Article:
Like the Somewhere program, another small tourbook in its physical dimensions (only about 8" x 6"). But it's an extremely text-heavy booklet, that text provided by author/broadcaster Philip Hoare (who would go on to collaborate with Chris Heath on Catalogue). The photos consist entirely of shots taken outdoors in the rather bleak old coal-mining areas of northern England, most often including an informally dressed Chris and/or Neil. It's all very much in keeping with the dour, downbeat, and perhaps self-consciously "authentic" stance adopted by the Boys for this tour.

Fundamental Tour (2006-2007) - 48 pages

This tour program takes the unusual approach of being divided into two parts. The first 16 pages on lavender-colored stock consists of text by Chris Heath followed by tour credits. The remaining 32 pages consist entirely of large photos of tour preparations on glossy stock. I find it most intriguing that, despite the overall "dark look" and somber mood of the Fundamental era, this booklet swung radically in the opposite direction with its bright, bold, virtually fluorescent cover. It would have seemed more apt for a tour in support of Bilingual had there been one (although the "Somewhere Savoy Residence" essentially filled that slot).

Pandemonium Tour (2009-2010) - 80 pages

To employ the parlance of my Southern childhood, this one's a honker. That is, it's the single "largest" tour program, at least as determined by the number of pages. It consists almost entirely, however, of black-and-white photos of costuming, props, and preparations. Text appears on only the final six pages, and in a noteworthy departure from preceding booklets, it's provided in a very large font, quite easy to read. That text consists of Chris Heath reportage, complete with generous quotes from the Boys, plus a final page of tour credits.

Electric Tour (2013-2015) - 32 pages

Aside from a two-page introductory essay by music journalist Andrew Harrison (maybe Chris Heath was on holiday) and a single page of credits at the end, this tourbook consists entirely of full-page studio photos of costuming (lots of "minotaurs") and poses from show preparations and rehearsals. I have to say, however, that though it's clearly in sync with the Electric album packaging and tour theme, the cover makes me a little dizzy.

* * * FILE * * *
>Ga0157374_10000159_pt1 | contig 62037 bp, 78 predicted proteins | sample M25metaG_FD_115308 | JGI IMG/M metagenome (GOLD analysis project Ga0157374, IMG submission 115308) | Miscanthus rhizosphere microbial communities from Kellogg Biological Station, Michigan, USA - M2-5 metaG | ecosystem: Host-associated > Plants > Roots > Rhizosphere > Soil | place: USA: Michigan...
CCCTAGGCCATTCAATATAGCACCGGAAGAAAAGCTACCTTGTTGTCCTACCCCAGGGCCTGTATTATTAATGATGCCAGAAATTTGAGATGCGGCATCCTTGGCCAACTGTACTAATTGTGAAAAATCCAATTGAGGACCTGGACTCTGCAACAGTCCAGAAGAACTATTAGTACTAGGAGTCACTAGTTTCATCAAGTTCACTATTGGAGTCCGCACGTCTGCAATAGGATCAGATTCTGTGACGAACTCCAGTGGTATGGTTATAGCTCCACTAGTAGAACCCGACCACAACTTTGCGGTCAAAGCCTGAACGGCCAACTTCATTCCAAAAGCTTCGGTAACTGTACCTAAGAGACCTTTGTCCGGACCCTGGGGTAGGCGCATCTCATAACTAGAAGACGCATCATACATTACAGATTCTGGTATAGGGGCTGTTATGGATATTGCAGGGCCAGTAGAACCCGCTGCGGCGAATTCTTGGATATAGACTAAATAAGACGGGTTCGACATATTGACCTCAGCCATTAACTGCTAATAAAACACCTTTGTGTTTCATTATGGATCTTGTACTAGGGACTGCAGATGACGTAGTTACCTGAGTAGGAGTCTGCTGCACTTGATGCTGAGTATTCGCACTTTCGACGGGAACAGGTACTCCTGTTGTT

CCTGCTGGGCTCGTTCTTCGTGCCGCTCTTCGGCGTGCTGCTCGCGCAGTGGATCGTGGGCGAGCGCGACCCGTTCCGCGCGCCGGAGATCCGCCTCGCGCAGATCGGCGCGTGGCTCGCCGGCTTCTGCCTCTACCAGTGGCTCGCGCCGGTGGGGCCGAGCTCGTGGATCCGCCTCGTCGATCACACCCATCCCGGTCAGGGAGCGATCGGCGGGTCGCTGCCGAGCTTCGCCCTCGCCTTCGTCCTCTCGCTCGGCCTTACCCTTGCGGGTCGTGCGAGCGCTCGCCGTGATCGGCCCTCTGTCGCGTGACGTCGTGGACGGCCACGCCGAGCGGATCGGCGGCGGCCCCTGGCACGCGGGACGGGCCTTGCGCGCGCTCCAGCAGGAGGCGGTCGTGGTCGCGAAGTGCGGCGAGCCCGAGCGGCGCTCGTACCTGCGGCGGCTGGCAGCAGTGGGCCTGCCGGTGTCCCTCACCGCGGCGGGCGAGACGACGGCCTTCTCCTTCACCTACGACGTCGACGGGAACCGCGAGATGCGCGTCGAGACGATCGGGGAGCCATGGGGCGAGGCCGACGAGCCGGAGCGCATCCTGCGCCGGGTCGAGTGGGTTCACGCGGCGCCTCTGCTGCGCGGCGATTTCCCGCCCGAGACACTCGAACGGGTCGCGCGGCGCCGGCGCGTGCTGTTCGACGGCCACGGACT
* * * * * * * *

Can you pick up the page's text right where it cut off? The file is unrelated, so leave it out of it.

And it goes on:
Inner Sanctum (2016) - 48 pages

I don't own a copy of this, the program for the Boys' sold-out four-night "Inner Sanctum" residency at London's Royal Opera House in July 2016. It's apparently of the same type and design as those provided by the Royal Opera for all of their productions. It features an introduction by Alex Beard CBE, Chief Executive of the Royal Opera House, as well as several somewhat academically inclined articles about PSB, their music, their art direction, and their videos. It also includes biographies, production credits for the show, and photographs both old and new.

Super Tour (2016) - 36 pages

The circular, somewhat target-like figures on the cover and throughout this program are drawn from similar graphics that recur throughout the stage show, themselves spun-off from the circles that appear in graphics assoicated with the Super album and its singles. The booklet features an interview with Chris and Neil, background information about key support personnel for the tour and stage show, a list of all the countries in which PSB has performed up to this point in their career (along with the dates and venues for each show), and credits for the tour and show personnel.

Dreamworld Tour (2022) - 44 pages

This quite detailed tour program includes, in addition to the usual photographs and credits, a PSB tour chronology and a superb set of interviews with Neil and Chris, their three onstage support musicians, producer Stuart Price, music director Pete Gleadall, stage designer Tom Scutt, and several other key members of the tour production/design team.